Validation of a match. You call the erload:System.Text.RegularExpressions.Regex.IsMatch method to determine whether a match is present.
Retrieval of a single match. You call the erload:System.Text.RegularExpressions.Regex.Match method to retrieve a System.Text.RegularExpressions.Match object that represents the first match in a string or in part of a string. Subsequent matches can be retrieved by calling the Match.NextMatch method.
Retrieval of all matches. You call the erload:System.Text.RegularExpressions.Regex.Matches method to retrieve a System.Text.RegularExpressions.MatchCollection object that represents all the matches found in a string or in part of a string.
Replacement of matched text. You call the erload:System.Text.RegularExpressions.Regex.Replace method to replace matched text. The replacement text can also be defined by a regular expression. In addition, some of the erload:System.Text.RegularExpressions.Regex.Replace methods include a System.Text.RegularExpressions.MatchEvaluator parameter that enables you to programmatically define the replacement text.
Creation of a string array that is formed from parts of an input string. You call the erload:System.Text.RegularExpressions.Regex.Split method to split an input string at positions that are defined by the regular expression.
In addition to its pattern-matching methods, the System.Text.RegularExpressions.Regex class includes several special-purpose methods:
The Regex.Escape(string) method escapes any characters that may be interpreted as regular expression operators in a regular expression or input string.
The Regex.Unescape(string) method removes these escape characters.
The erload:System.Text.RegularExpressions.Regex.CompileToAssembly method creates an assembly that contains predefined regular expressions. The .NET Framework contains examples of these special-purpose assemblies in the System.Web.RegularExpressions namespace.
The .NET Framework supports a full-featured regular expression language that provides substantial power and flexibility in pattern matching. However, the power and flexibility come at a cost: the risk of poor performance. Regular expressions that perform poorly are surprisingly easy to create. In some cases, regular expression operations that rely on excessive backtracking can appear to stop responding when they process text that nearly matches the regular expression pattern. For more information about the .NET Framework regular expression engine, see Details of Regular Expression Behavior. For more information about excessive backtracking, see Backtracking.
Starting with the net_v45, you can define a time-out interval for regular expression matches. If the regular expression engine cannot identify a match within this time interval, the matching operation throws a System.Text.RegularExpressions.RegexMatchTimeoutException exception. In most cases, this prevents the regular expression engine from wasting processing power by trying to match text that nearly matches the regular expression pattern. It also could indicate, however, that the timeout interval has been set too low, or that the current machine load has caused an overall degradation in performance.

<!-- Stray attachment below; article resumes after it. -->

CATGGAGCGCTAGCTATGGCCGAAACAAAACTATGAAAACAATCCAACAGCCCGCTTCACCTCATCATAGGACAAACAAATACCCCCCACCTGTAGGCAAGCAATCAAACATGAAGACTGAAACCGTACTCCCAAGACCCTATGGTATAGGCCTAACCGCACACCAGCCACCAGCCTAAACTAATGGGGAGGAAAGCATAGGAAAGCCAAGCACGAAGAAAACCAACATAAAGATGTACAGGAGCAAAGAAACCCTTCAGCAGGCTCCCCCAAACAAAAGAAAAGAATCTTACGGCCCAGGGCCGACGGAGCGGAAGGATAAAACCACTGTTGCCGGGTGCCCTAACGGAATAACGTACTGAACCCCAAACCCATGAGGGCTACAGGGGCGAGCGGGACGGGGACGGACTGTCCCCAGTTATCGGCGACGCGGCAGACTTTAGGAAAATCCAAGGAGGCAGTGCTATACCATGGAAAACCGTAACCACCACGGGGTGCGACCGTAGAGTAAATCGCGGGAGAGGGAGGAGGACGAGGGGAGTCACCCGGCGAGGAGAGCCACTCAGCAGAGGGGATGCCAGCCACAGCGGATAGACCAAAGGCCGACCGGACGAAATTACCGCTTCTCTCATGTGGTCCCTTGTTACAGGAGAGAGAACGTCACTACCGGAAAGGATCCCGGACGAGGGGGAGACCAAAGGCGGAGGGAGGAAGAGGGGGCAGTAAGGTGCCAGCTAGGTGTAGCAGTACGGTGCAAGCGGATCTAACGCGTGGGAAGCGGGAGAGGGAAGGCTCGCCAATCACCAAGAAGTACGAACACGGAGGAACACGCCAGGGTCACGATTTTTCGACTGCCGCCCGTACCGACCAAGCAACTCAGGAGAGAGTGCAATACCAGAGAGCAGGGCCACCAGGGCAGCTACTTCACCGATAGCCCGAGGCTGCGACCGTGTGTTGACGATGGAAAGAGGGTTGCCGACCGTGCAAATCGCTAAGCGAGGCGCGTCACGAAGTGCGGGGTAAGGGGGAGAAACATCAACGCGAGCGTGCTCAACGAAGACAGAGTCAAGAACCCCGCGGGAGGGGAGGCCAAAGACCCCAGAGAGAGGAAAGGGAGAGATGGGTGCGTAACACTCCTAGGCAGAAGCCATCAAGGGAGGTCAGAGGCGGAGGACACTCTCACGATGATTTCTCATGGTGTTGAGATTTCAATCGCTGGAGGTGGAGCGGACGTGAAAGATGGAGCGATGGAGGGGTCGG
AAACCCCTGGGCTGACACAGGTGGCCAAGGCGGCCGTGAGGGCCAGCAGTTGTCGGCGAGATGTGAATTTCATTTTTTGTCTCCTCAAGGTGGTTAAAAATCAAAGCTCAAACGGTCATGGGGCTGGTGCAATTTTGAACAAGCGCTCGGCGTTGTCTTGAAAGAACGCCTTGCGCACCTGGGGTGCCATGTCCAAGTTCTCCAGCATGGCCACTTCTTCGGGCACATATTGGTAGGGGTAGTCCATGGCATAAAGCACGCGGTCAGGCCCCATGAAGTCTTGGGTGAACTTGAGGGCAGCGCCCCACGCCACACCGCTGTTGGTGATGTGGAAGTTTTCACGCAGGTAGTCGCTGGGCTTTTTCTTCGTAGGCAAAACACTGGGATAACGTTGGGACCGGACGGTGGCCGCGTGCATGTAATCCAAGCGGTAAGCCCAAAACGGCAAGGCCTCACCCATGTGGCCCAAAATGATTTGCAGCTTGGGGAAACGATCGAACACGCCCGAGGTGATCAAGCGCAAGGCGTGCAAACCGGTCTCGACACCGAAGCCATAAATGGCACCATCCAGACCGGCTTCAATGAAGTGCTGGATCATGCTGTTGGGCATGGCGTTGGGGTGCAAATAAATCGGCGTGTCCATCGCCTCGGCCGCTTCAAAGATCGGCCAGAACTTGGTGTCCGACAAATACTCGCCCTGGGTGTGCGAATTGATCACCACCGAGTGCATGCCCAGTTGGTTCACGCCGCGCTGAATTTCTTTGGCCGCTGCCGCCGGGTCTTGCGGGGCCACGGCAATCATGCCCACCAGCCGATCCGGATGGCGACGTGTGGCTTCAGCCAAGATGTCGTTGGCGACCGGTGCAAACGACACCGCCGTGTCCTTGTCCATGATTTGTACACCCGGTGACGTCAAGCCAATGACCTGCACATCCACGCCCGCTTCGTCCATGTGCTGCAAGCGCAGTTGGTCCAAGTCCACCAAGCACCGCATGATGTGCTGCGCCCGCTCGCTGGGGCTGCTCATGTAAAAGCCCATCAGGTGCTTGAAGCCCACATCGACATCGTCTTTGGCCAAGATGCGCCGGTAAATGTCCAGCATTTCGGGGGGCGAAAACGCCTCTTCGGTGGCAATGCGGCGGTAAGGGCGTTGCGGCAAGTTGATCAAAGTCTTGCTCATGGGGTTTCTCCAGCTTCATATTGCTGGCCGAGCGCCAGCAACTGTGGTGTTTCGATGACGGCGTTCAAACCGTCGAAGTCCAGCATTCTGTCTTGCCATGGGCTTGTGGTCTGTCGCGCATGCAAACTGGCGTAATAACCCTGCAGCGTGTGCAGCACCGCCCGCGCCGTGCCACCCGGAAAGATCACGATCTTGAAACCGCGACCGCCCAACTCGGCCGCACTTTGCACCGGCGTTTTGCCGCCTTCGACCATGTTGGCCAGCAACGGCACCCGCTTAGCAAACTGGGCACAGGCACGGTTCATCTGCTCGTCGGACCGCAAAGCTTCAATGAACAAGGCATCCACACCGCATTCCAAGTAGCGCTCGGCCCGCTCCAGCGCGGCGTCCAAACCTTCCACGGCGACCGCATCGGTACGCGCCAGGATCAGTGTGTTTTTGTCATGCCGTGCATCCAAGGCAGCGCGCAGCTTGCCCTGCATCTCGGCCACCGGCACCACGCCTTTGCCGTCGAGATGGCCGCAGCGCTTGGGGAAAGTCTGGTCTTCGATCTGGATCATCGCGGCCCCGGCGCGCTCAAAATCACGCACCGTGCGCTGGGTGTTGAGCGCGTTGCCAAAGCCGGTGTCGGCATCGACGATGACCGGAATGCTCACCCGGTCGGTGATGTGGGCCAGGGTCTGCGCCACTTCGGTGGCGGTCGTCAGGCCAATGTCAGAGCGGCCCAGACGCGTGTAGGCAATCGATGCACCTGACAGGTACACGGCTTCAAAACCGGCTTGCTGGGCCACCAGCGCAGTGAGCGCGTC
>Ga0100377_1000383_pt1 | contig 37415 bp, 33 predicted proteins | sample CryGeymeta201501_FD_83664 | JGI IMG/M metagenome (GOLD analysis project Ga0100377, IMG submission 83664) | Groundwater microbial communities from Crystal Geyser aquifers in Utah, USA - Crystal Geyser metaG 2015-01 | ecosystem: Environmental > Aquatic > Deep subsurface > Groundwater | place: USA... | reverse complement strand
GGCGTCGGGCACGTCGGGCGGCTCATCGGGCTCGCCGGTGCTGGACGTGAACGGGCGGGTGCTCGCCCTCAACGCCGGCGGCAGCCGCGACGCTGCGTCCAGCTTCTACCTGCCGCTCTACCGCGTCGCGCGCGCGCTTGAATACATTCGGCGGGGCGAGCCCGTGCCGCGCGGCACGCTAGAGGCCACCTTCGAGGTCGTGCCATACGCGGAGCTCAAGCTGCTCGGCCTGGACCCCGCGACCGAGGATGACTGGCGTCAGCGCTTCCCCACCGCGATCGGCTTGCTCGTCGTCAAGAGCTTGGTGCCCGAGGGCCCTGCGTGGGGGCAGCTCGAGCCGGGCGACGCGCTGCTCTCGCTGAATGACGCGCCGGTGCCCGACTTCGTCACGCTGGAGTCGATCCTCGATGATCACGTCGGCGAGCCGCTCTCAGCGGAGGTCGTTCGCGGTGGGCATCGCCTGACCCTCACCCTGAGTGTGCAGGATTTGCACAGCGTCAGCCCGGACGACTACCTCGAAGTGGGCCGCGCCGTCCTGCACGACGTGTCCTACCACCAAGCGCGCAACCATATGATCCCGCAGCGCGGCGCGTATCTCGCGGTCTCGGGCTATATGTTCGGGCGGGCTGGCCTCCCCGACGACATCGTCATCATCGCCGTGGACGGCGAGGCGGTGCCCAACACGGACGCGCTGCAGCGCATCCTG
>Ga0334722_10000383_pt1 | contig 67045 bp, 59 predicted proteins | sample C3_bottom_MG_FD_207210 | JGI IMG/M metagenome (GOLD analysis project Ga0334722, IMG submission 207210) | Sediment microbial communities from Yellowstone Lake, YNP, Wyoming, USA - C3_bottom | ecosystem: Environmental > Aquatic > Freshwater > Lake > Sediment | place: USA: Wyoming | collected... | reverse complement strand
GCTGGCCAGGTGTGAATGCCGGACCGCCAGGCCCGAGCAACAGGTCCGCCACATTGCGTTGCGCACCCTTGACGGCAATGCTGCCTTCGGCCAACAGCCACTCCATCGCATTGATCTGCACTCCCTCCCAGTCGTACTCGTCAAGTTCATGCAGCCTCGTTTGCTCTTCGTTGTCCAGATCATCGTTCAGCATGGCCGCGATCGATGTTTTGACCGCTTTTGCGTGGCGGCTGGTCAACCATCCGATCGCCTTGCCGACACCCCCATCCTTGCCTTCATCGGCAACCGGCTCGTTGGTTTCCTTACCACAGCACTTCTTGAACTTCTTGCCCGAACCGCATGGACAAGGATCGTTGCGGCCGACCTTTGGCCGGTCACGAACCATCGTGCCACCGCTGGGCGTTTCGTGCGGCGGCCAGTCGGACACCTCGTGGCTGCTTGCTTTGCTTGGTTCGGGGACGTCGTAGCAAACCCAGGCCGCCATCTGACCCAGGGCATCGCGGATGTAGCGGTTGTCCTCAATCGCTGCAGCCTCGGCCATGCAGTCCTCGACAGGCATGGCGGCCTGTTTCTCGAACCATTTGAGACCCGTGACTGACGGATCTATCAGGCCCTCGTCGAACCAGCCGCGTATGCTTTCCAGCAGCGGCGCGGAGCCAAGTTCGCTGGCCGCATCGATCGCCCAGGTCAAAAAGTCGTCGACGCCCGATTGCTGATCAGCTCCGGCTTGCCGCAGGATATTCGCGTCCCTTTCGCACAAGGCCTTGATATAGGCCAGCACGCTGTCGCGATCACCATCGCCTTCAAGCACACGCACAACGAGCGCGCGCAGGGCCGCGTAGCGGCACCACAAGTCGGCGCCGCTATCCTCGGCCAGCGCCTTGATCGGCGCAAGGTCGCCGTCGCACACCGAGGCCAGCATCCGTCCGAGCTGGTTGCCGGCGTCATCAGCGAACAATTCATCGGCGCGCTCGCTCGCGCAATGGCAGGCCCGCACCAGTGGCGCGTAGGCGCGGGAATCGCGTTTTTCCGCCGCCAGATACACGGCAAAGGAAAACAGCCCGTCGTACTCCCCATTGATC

How you handle the exception depends on the cause of the exception. If the exception occurs because the time-out interval is set too low or because of excessive machine load, you can increase the time-out interval and retry the matching operation. If the exception occurs because the regular expression relies on excessive backtracking, you can assume that a match does not exist, and, optionally, you can log information that will help you modify the regular expression pattern.
You can set a time-out interval by calling the Regex.#ctor(string, RegexOptions, TimeSpan) constructor when you instantiate a regular expression object. For static methods, you can set a time-out interval by calling an overload of a matching method that has a matchTimeout parameter. If you do not set a time-out value explicitly, the default time-out value is determined as follows:
By using the application-wide time-out value, if one exists. This can be any time-out value that applies to the application domain in which the System.Text.RegularExpressions.Regex object is instantiated or the static method call is made. You can set the application-wide time-out value by calling the AppDomain.SetData(string, object) method to assign the string representation of a TimeSpan value to the "REGEX_DEFAULT_MATCH_TIMEOUT" property.
By using the value Regex.InfiniteMatchTimeout, if no application-wide time-out value has been set.
We recommend that you set a time-out value in all regular expression pattern-matching operations. For more information, see Best Practices for Regular Expressions in the .NET Framework.